At my school, International Polytechnic High School (I-Poly), there are 500 students and 20 teachers. In April, our principal sent a letter home that said the Los Angeles County Office of Education (LACOE), which runs I-Poly, has a $45 million deficit that would require LACOE to layoff 7 I-Poly teachers. Our principal explained that to replace these teachers, LACOE is planning to bring in juvenile hall teachers who have more seniority. Seniority means teachers who have worked at LACOE for more years get to keep their jobs while less experienced teachers lose theirs.
The teachers I-Poly would be losing are the 12th grade government and economics teacher, the 11th grade U.S. history teacher, the 9th grade integrated social science teacher, the 9th grade English teacher, the advanced Spanish teacher, a P.E. teacher and our assistant principal.
There were so many angry tweets and Facebook status updates from students. Senior Hillary Vairin even e-mailed LACOE Superintendent Darline Robles. “…. both Mr. Strand (9th grade integrated social science teacher) and Mr. Navaroli (11th grade U.S. history teacher) play an extremely important role by being the administrators for Yearbook and ASB,” she wrote in her e-mail.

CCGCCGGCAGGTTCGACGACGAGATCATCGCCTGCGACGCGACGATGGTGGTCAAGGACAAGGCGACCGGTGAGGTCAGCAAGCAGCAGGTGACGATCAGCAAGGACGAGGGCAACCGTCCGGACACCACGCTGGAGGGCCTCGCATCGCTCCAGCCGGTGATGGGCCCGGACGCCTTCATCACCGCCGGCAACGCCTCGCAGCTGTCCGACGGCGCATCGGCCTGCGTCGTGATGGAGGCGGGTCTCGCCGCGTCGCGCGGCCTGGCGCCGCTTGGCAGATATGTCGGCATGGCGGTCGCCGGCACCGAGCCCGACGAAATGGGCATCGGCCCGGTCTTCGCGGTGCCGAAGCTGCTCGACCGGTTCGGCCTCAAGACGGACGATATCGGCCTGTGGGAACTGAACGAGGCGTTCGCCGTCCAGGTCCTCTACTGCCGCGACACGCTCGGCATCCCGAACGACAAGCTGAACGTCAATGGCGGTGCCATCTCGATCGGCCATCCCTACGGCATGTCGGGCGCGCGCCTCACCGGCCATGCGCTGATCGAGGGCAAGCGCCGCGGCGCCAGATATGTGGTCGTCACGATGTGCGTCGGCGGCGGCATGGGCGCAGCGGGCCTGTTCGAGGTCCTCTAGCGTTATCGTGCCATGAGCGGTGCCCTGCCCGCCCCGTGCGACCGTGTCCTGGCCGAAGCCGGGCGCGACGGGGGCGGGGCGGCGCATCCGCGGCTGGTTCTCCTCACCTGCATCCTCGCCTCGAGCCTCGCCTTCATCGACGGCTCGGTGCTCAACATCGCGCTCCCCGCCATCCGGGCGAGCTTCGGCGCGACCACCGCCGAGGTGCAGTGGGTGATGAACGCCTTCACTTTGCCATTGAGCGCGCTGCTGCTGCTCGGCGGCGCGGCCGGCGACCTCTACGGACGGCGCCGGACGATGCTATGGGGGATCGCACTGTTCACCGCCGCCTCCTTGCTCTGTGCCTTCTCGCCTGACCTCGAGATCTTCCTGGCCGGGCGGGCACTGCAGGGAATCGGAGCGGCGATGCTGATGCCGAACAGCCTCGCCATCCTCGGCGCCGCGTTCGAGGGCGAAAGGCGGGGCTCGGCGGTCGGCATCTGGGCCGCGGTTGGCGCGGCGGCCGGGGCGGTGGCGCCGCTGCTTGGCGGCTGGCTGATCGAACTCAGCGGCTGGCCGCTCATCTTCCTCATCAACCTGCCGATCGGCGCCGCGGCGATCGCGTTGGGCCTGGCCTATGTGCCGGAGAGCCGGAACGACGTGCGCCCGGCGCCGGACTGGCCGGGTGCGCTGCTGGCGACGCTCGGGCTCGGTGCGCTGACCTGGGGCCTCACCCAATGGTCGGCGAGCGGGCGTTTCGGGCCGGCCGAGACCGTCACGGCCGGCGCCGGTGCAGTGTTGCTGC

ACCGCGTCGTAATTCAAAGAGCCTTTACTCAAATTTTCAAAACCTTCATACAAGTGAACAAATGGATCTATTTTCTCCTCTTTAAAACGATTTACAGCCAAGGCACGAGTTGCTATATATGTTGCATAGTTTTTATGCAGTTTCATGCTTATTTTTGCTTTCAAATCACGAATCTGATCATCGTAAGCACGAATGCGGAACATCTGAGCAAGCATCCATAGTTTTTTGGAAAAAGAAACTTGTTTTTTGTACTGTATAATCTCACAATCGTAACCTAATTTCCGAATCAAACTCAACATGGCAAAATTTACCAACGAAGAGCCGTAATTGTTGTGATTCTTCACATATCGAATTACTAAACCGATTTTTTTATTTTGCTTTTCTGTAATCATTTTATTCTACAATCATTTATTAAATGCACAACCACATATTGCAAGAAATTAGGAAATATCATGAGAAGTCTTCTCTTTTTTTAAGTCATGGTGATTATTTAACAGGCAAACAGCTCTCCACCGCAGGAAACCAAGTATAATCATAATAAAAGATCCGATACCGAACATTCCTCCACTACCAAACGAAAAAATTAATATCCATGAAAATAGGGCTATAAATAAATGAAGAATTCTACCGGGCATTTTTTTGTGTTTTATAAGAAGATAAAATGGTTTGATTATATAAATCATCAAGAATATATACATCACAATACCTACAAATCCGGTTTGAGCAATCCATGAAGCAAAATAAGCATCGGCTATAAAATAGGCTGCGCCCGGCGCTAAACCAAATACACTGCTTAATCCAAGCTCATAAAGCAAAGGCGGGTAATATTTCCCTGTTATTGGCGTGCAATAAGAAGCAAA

When I heard the news, I ranted to everyone that LACOE should just close our school. Our school is an alternative education high school that doesn’t have traditional classes or exams. Instead students must complete semester-long group projects and presentations in place of finals. What I’ve learned ranges from being able to work in a group to speaking in front of others and being able to teach a lesson for a class.
Bringing in seven juvenile hall teachers who aren’t used to the I-Poly way will only hurt the students. Two of the four freshman teachers are leaving and freshman year is when I-Poly’s presentation skills start. It builds toward senior year so that we’re able to successfully complete our two-hour presentation.
Without this preparation, the freshmen will go through the rest of their years at I-Poly learning less than they are entitled to. It’s the opportunities that I-Poly provides that make our school different than traditional schools. By losing our teachers, I-Poly loses the ability to provide those opportunities.